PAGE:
- The Washington Times - Sunday, February 3, 2002

From combined dispatches
PUNXSUTAWNEY, Pa. The weather-prognosticating groundhog known as Punxsutawney Phil saw his shadow yesterday, signaling six more weeks of winter in North America.
The chubby rodent, stirred from his burrow on Gobbler's Knob at the height of the annual Groundhog Day festival, was hauled from beneath a maple tree stump into the morning gloom and the glare of television camera lights as thousands cheered the 116-year-old ritual.
According to an ancient custom brought to the New World by European immigrants, winter will soon give way to spring if a burrowing animal like a groundhog or hedgehog fails to see its shadow on Candlemas Day, which falls on Feb. 2. A shadow sighting means wintry weather for another month and a half.
In Punxsutawney, a town of 6,800 people about 90 miles northeast of Pittsburgh that promotes itself "the Weather Capital of the World," the ceremony is officiated by a group of middle-aged men in top hats and tuxedos who are led by a local funeral home director.
This year, the ceremony occurred amid heightened security, with National Guard troops and bomb-sniffing dogs on duty to protect against the possibility of a terrorist attack. The tiny rural hamlet expected up to 30,000 people to turn out.
Phil's handlers, who claim to understand "Groundhogese," read an English "translation" rich in crowd-pleasing patriotic rhetoric.
"Thank God I live in the land of the free and the brave," said Phil's written "proclamation," which official reader Phil Johnson conveyed to wild cheers from crowds who stood beneath a cloudless sky just before sunrise. "And I live in a burrow and not in a cave. I've been sleepin', been noddin', been livin' better than bin Laden."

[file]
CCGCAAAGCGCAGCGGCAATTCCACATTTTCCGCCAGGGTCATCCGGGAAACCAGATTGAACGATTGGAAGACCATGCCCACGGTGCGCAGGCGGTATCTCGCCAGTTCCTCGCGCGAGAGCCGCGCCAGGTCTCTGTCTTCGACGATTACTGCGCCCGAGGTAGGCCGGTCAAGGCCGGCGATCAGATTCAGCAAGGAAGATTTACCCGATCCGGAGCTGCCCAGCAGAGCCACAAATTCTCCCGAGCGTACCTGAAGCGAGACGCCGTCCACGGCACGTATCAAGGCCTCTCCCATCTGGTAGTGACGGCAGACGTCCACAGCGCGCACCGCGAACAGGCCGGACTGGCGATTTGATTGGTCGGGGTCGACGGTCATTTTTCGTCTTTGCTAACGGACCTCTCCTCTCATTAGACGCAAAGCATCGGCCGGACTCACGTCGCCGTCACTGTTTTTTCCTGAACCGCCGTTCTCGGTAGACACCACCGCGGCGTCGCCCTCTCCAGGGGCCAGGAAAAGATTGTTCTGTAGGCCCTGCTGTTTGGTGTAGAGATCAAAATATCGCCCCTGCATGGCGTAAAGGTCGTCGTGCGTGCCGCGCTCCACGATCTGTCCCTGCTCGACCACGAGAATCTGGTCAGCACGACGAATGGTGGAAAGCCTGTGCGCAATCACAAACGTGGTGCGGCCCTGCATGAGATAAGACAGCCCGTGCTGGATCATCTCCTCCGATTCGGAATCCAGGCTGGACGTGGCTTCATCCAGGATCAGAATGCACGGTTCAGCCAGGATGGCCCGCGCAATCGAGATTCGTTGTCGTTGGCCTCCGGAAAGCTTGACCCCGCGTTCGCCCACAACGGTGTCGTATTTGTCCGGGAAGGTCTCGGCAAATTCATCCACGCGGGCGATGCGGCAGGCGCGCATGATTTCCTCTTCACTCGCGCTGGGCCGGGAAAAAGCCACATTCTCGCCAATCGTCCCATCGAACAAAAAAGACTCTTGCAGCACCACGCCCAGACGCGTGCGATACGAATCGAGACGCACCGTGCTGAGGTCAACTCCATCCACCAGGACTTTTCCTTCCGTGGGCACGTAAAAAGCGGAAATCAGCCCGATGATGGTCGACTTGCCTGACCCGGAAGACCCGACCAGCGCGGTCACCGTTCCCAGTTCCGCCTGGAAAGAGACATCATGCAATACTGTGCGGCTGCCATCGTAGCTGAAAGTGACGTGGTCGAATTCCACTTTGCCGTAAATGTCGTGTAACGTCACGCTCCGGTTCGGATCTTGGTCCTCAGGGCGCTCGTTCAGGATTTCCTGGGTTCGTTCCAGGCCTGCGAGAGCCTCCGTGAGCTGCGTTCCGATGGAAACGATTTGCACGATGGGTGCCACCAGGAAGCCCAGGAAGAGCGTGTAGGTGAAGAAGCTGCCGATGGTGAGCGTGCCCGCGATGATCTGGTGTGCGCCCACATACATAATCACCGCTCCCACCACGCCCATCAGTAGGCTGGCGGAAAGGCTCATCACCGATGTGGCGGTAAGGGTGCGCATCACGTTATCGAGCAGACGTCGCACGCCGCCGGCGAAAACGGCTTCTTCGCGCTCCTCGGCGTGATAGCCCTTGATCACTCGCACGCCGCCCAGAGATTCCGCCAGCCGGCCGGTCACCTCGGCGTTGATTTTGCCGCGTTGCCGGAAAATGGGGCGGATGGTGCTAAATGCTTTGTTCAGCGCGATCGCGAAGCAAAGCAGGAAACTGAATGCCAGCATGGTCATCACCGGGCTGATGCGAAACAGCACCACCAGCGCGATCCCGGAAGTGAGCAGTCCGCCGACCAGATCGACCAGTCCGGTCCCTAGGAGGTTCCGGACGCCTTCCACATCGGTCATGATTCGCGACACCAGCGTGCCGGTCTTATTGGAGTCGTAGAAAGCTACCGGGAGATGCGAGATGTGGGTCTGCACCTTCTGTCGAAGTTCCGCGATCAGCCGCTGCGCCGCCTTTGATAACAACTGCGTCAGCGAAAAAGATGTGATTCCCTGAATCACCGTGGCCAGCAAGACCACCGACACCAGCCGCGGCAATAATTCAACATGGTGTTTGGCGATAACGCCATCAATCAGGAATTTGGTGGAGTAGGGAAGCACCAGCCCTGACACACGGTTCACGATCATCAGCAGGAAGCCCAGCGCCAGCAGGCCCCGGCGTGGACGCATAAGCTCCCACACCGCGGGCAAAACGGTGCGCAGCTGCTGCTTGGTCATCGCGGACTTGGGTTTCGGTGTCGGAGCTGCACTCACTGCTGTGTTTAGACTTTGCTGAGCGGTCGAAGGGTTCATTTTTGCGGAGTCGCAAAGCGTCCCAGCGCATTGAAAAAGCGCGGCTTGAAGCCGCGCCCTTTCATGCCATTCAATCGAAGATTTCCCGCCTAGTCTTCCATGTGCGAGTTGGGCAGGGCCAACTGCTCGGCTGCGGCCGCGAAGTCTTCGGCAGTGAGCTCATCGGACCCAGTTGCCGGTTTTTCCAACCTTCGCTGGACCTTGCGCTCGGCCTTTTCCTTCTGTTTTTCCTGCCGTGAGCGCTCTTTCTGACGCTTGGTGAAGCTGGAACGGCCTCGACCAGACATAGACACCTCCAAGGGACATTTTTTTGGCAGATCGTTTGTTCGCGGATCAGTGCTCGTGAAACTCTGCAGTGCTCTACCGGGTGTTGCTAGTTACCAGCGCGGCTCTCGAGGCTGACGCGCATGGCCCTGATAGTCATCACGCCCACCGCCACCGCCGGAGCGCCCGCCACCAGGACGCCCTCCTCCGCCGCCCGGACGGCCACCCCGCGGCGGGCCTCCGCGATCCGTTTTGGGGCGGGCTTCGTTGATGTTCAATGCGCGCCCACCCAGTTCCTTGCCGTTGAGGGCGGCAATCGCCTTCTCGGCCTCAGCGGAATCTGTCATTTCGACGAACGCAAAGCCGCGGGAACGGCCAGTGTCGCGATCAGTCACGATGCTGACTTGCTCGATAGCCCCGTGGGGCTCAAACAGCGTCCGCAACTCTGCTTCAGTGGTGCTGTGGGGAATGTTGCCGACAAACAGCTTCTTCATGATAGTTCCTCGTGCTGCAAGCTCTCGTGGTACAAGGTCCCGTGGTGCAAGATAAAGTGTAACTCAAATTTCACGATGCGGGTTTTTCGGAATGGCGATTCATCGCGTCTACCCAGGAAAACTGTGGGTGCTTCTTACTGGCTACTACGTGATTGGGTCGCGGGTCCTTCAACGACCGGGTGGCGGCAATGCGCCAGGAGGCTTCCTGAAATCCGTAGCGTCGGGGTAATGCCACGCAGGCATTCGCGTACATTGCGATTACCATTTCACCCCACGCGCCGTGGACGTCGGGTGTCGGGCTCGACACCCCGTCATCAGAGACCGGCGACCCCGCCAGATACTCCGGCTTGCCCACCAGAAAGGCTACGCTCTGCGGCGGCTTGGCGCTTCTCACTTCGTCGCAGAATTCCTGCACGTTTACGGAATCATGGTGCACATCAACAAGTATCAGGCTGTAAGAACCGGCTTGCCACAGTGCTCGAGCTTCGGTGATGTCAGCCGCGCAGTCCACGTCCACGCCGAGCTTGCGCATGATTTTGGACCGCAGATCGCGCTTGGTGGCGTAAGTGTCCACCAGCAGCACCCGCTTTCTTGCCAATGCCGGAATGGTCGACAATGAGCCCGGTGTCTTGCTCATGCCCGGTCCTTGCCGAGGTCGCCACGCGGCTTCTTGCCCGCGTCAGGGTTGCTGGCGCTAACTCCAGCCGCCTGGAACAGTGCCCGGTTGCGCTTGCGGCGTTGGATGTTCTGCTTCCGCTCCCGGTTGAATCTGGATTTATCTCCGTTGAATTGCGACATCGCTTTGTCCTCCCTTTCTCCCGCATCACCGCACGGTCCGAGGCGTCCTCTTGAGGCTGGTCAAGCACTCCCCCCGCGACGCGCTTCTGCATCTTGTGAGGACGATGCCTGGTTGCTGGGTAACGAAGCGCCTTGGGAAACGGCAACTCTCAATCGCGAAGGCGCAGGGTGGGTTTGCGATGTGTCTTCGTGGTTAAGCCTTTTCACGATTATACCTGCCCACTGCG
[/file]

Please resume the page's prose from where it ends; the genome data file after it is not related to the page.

Groundhog Day, which includes parades, food, music, sleigh rides and ice-carving competitions, has been observed since 1887 at Gobbler's Knob.
In recent years, however, the custom has become a world phenomenon attracting media coverage from as far away as Europe and Asia, thanks mainly to the popularity of the 1993 Hollywood movie "Groundhog Day" starring Bill Murray.
Phil, a woodchuck who has been feted by luminaries from former President Ronald Reagan to television talk show host Oprah Winfrey, weighs 15 pounds and measures about 22 inches in length.
Organizers say he owes his prognosticating powers to an unusual diet among rodents that has been known to include ice cream and strawberry sundaes.
At State College-based AccuWeather Inc., where science trumps superstition, meteorologists are predicting that February and March will be slightly colder than usual around the Great Lakes and for much of the East Coast, while above-normal temperatures are expected in the northern plains.
In Punxsutawney, AccuWeather's long-range forecast calls for "near to slightly below normal," said senior meteorologist Bernie Rayno. "I suspect that that translates into six more weeks of winter."

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